SAN FRANCISCO (Reuters) - After approving spending cuts in California Governor Jerry Brown's budget plan last week, state lawmakers this week will try to tackle its most nettlesome proposal -- a ballot measure that would ask voters to extend some temporary tax increases.
Standing in the measure's way are Republicans in the legislature's minority who oppose higher taxes or are facing pressure from supporters to oppose them.
Republicans at their state party convention over the weekend underscored their opposition by backing a resolution against a tax measure even if it was tied to policy changes they have long wanted.
A group of Republican state senators has been trying to negotiate some of those changes with Brown. They include proposals for a spending cap and an overhaul of the state's pension system for public employees.
Taxes, however, are trumping both.
"Republicans believe we're taxed too much, not too little," Republican Senator Tony Strickland said on Monday.
Brown and fellow Democrats who control the legislature will be frustrated if the Senate and Assembly hold votes this week to advance a tax measure to the ballot, Strickland added, noting that he knows of no Republicans willing to back it.
PATHS TO THE BALLOT
Brown wants a measure to raise $12 billion by extending temporary tax increases that expire this year to go to voters in a special election in June. The fastest way to accomplish that is with a vote of two-thirds of lawmakers in both the Senate and Assembly.
Democrats do not have the votes on their own to push a tax measure to the ballot with a two-third vote, requiring Brown to appeal to Republicans for two votes from their ranks in both the Senate and Assembly that a tax measure bill needs to advance.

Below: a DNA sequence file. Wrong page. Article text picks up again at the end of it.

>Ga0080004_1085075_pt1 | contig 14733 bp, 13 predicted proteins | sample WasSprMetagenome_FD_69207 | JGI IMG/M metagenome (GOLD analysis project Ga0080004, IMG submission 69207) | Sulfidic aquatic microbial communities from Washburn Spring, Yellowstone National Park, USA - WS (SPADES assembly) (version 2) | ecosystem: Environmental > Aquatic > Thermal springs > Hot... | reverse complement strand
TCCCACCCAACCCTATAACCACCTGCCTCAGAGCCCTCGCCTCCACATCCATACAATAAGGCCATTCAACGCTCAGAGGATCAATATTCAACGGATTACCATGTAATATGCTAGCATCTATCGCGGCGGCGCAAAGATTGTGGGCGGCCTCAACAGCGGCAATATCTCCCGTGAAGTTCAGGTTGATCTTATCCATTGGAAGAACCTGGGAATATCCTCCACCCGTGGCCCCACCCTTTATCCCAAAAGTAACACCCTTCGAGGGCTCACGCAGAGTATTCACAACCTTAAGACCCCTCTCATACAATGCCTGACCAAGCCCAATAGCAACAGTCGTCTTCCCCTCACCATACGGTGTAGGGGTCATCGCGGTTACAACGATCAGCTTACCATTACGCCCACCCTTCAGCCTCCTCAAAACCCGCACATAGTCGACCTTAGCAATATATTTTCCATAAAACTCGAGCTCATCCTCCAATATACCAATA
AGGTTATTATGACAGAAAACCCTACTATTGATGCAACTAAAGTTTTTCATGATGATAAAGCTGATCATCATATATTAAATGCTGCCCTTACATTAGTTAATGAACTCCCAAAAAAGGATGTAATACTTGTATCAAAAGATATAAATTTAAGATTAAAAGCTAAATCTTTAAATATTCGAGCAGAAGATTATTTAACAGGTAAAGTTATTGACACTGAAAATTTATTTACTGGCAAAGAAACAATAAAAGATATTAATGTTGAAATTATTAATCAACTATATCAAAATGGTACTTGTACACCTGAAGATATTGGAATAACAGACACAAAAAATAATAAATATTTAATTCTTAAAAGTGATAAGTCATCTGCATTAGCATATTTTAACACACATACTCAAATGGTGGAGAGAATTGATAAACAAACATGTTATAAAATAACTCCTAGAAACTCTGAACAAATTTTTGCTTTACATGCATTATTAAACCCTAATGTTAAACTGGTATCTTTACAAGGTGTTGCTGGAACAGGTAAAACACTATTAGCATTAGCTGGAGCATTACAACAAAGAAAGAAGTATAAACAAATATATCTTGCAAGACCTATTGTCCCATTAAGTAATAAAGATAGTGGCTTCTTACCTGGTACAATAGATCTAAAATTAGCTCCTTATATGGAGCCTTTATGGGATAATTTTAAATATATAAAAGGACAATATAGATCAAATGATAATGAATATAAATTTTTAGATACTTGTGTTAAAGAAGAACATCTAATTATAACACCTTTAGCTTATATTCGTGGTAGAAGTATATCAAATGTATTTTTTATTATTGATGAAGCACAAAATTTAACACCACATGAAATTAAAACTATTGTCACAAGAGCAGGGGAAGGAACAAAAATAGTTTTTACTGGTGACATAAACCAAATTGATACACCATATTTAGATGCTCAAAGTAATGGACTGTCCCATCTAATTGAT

Brown ramped up his campaign for a measure on Sunday, posting his first YouTube video since taking office in January.
In the video, Brown stressed that lawmakers last week approved spending cuts addressing roughly half of California's budget gap of nearly $27 billion and that voters should decide in a popular vote if the other half should be filled with tax revenue or, alternately, deeper cuts.
"This is a matter that's too big, too irreversible to leave just to those whom you've elected," Brown said.
Brown has said that if lawmakers do not approve a tax measure for the ballot, or if voters reject it, he will balance the state's books with spending cuts reaching into popular education and public safety programs -- on top of cuts approved to health and welfare spending.
Republicans say that is an empty threat, noting that Democrats could advance a tax measure to the ballot with majority votes in both legislative chambers, Strickland said.
But doing so would require complicated legal maneuvers and leave Brown and Democrats with sole political title to a measure, a liability for a special election. Republican voters in California tend to have greater sway in special elections than in general elections.
"They can go directly to the voters. It just seems to me that Jerry Brown wants Republicans to give him cover," Strickland said.
(Reporting by Jim Christie; Editing by Cynthia Osterman)